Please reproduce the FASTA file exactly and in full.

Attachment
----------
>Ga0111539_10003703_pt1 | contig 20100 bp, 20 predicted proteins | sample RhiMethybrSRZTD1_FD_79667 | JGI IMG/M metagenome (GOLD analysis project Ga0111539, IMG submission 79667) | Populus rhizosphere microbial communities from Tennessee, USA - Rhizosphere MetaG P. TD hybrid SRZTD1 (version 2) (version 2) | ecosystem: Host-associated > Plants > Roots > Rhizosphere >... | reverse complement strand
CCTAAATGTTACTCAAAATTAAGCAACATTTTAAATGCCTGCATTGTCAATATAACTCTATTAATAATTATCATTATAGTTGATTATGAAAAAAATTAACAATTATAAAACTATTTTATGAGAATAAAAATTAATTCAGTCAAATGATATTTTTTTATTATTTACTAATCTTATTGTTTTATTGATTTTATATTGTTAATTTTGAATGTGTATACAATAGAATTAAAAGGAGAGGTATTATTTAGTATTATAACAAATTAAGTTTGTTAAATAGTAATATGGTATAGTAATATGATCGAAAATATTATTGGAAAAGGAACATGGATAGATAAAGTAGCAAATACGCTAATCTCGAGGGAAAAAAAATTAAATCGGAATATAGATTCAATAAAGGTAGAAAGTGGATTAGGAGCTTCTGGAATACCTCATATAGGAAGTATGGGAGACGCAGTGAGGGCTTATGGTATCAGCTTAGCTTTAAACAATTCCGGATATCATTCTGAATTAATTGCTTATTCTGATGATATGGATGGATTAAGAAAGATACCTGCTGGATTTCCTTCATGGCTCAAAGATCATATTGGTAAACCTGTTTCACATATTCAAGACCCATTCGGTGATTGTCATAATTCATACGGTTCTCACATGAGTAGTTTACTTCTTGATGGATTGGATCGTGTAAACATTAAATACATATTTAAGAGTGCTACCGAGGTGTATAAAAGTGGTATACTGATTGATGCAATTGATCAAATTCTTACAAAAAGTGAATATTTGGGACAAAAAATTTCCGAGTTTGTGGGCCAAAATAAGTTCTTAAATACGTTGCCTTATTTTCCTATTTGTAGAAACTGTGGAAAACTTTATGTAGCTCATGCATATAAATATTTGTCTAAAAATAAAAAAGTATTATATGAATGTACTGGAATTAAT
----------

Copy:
>Ga0111539_10003703_pt1 | contig 20100 bp, 20 predicted proteins | sample RhiMethybrSRZTD1_FD_79667 | JGI IMG/M metagenome (GOLD analysis project Ga0111539, IMG submission 79667) | Populus rhizosphere microbial communities from Tennessee, USA - Rhizosphere MetaG P. TD hybrid SRZTD1 (version 2) (version 2) | ecosystem: Host-associated > Plants > Roots > Rhizosphere >... | reverse complement strand
CCTAAATGTTACTCAAAATTAAGCAACATTTTAAATGCCTGCATTGTCAATATAACTCTATTAATAATTATCATTATAGTTGATTATGAAAAAAATTAACAATTATAAAACTATTTTATGAGAATAAAAATTAATTCAGTCAAATGATATTTTTTTATTATTTACTAATCTTATTGTTTTATTGATTTTATATTGTTAATTTTGAATGTGTATACAATAGAATTAAAAGGAGAGGTATTATTTAGTATTATAACAAATTAAGTTTGTTAAATAGTAATATGGTATAGTAATATGATCGAAAATATTATTGGAAAAGGAACATGGATAGATAAAGTAGCAAATACGCTAATCTCGAGGGAAAAAAAATTAAATCGGAATATAGATTCAATAAAGGTAGAAAGTGGATTAGGAGCTTCTGGAATACCTCATATAGGAAGTATGGGAGACGCAGTGAGGGCTTATGGTATCAGCTTAGCTTTAAACAATTCCGGATATCATTCTGAATTAATTGCTTATTCTGATGATATGGATGGATTAAGAAAGATACCTGCTGGATTTCCTTCATGGCTCAAAGATCATATTGGTAAACCTGTTTCACATATTCAAGACCCATTCGGTGATTGTCATAATTCATACGGTTCTCACATGAGTAGTTTACTTCTTGATGGATTGGATCGTGTAAACATTAAATACATATTTAAGAGTGCTACCGAGGTGTATAAAAGTGGTATACTGATTGATGCAATTGATCAAATTCTTACAAAAAGTGAATATTTGGGACAAAAAATTTCCGAGTTTGTGGGCCAAAATAAGTTCTTAAATACGTTGCCTTATTTTCCTATTTGTAGAAACTGTGGAAAACTTTATGTAGCTCATGCATATAAATATTTGTCTAAAAATAAAAAAGTATTATATGAATGTACTGGAATTAAT